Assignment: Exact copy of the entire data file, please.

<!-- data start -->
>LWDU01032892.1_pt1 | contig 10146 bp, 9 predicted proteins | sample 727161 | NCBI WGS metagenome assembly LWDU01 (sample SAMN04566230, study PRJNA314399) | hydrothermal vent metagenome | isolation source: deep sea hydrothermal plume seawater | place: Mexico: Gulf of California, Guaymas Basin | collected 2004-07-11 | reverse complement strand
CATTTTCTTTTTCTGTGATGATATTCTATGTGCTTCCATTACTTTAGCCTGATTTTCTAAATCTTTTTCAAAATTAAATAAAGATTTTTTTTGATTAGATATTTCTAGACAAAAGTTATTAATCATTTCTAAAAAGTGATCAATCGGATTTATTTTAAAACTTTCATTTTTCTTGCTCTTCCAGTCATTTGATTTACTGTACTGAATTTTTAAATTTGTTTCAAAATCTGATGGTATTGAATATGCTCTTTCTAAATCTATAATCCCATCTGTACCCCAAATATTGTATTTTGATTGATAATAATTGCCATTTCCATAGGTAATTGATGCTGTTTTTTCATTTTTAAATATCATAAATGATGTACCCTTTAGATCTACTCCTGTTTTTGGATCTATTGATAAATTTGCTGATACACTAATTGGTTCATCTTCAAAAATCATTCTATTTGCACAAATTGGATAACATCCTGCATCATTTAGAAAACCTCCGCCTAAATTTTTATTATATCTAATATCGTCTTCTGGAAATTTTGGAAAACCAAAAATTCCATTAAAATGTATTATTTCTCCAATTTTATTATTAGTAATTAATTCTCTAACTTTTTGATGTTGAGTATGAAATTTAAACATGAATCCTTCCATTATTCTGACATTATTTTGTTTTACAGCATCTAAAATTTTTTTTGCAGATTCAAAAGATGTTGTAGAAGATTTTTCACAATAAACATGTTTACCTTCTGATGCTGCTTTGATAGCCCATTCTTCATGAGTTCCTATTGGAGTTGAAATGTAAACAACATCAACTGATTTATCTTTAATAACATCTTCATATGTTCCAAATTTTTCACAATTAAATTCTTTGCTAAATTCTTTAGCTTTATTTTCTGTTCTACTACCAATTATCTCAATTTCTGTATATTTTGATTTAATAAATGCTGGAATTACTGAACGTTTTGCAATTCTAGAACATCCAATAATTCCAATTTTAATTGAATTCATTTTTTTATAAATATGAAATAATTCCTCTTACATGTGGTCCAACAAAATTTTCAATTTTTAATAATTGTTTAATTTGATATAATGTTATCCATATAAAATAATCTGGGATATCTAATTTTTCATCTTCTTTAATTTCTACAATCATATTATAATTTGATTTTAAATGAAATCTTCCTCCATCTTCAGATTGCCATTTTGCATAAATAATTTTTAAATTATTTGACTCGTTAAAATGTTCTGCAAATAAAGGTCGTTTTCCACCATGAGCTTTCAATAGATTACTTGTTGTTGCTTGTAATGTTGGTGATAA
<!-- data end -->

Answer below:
>LWDU01032892.1_pt1 | contig 10146 bp, 9 predicted proteins | sample 727161 | NCBI WGS metagenome assembly LWDU01 (sample SAMN04566230, study PRJNA314399) | hydrothermal vent metagenome | isolation source: deep sea hydrothermal plume seawater | place: Mexico: Gulf of California, Guaymas Basin | collected 2004-07-11 | reverse complement strand
CATTTTCTTTTTCTGTGATGATATTCTATGTGCTTCCATTACTTTAGCCTGATTTTCTAAATCTTTTTCAAAATTAAATAAAGATTTTTTTTGATTAGATATTTCTAGACAAAAGTTATTAATCATTTCTAAAAAGTGATCAATCGGATTTATTTTAAAACTTTCATTTTTCTTGCTCTTCCAGTCATTTGATTTACTGTACTGAATTTTTAAATTTGTTTCAAAATCTGATGGTATTGAATATGCTCTTTCTAAATCTATAATCCCATCTGTACCCCAAATATTGTATTTTGATTGATAATAATTGCCATTTCCATAGGTAATTGATGCTGTTTTTTCATTTTTAAATATCATAAATGATGTACCCTTTAGATCTACTCCTGTTTTTGGATCTATTGATAAATTTGCTGATACACTAATTGGTTCATCTTCAAAAATCATTCTATTTGCACAAATTGGATAACATCCTGCATCATTTAGAAAACCTCCGCCTAAATTTTTATTATATCTAATATCGTCTTCTGGAAATTTTGGAAAACCAAAAATTCCATTAAAATGTATTATTTCTCCAATTTTATTATTAGTAATTAATTCTCTAACTTTTTGATGTTGAGTATGAAATTTAAACATGAATCCTTCCATTATTCTGACATTATTTTGTTTTACAGCATCTAAAATTTTTTTTGCAGATTCAAAAGATGTTGTAGAAGATTTTTCACAATAAACATGTTTACCTTCTGATGCTGCTTTGATAGCCCATTCTTCATGAGTTCCTATTGGAGTTGAAATGTAAACAACATCAACTGATTTATCTTTAATAACATCTTCATATGTTCCAAATTTTTCACAATTAAATTCTTTGCTAAATTCTTTAGCTTTATTTTCTGTTCTACTACCAATTATCTCAATTTCTGTATATTTTGATTTAATAAATGCTGGAATTACTGAACGTTTTGCAATTCTAGAACATCCAATAATTCCAATTTTAATTGAATTCATTTTTTTATAAATATGAAATAATTCCTCTTACATGTGGTCCAACAAAATTTTCAATTTTTAATAATTGTTTAATTTGATATAATGTTATCCATATAAAATAATCTGGGATATCTAATTTTTCATCTTCTTTAATTTCTACAATCATATTATAATTTGATTTTAAATGAAATCTTCCTCCATCTTCAGATTGCCATTTTGCATAAATAATTTTTAAATTATTTGACTCGTTAAAATGTTCTGCAAATAAAGGTCGTTTTCCACCATGAGCTTTCAATAGATTACTTGTTGTTGCTTGTAATGTTGGTGATAA